On Wed, Mar 18, 2009 at 10:42 PM, Harald Hanche-Olsen <address@hidden>
+ xah lee <address@hidden>:
Actually, I believe posix says the exact opposite: Multiple slashes
> in unix-like OSes, double slash is effectively taken to mean root.
> e.g. /foo/bar//baz.el would mean /baz.el
> This convention is somewhat rooted in unixes.
are equivalent to a single slash, except at the head of the path,
where a double slash may have a different meaning. (On the Apollo
machines of old, running domain/os, a leading double slash indicated
the "network root", so you could specify //hostname/foo/bar to get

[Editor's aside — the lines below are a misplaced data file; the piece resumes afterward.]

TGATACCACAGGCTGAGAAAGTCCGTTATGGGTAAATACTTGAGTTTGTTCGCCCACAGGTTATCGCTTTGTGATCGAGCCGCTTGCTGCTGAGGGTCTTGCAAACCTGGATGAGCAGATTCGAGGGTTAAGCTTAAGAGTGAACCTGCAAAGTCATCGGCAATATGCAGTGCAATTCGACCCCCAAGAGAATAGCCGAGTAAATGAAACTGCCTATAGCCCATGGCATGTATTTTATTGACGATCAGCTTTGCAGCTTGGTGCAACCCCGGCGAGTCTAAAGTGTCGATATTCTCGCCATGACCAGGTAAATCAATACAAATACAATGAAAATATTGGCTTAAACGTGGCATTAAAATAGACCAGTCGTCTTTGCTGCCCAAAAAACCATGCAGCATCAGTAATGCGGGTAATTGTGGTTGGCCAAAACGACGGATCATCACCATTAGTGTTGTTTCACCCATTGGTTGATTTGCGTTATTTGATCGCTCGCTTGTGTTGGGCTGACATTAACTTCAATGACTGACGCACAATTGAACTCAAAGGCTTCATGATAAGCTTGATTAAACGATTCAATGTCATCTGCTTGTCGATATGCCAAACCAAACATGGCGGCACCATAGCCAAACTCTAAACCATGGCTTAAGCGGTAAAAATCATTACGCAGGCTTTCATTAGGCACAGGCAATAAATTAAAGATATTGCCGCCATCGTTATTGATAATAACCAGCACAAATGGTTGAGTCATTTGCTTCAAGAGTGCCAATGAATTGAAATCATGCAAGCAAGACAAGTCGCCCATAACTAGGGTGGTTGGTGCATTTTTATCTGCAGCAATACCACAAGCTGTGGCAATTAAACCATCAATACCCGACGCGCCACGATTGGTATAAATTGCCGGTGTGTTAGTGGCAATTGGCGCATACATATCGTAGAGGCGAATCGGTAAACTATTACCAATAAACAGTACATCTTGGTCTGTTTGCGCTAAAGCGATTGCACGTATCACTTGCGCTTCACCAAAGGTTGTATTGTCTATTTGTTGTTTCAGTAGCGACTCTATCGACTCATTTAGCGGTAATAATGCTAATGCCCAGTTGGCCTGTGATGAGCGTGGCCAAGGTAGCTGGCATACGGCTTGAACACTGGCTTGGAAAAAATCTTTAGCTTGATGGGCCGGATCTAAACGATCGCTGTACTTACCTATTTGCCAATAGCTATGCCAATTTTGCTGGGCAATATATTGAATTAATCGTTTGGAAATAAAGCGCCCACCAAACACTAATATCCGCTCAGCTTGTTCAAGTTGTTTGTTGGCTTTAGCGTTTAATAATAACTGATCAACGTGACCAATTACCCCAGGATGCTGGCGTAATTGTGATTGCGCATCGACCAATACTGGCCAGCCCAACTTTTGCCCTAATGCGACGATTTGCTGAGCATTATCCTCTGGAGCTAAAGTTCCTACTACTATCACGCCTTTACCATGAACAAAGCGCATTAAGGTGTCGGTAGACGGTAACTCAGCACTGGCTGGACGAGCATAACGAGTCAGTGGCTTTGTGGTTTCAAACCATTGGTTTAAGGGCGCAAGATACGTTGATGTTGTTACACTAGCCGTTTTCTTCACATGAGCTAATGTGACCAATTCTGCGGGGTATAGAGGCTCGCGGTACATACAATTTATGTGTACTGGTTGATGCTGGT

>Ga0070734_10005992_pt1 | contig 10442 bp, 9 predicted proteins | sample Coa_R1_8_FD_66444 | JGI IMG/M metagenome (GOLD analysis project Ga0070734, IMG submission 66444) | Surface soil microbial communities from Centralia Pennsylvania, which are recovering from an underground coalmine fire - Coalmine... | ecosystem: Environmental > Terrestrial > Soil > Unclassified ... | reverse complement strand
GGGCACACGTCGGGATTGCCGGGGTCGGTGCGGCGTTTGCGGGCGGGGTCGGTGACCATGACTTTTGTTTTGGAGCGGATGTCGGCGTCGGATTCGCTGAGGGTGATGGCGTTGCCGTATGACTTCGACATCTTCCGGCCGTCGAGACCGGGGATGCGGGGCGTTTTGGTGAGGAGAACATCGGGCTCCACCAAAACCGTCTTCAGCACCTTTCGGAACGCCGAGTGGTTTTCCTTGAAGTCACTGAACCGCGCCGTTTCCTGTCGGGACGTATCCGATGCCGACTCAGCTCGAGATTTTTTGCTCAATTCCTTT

/foo/bar on the host named hostname. It seems they took the Sun slogan
"the network is the computer" to its logical conclusion.)
Miles Bader gave a different explanation for emacs's behaviour. It
seems odd to me that an interactive feature (a good one, too) should
influence how path names are interpreted in code, however.
PS. On those old Apollos, we changed root's home directory from / to
/. in order to avoid being surprised by programs that constructed
paths as $HOME/foo/bar.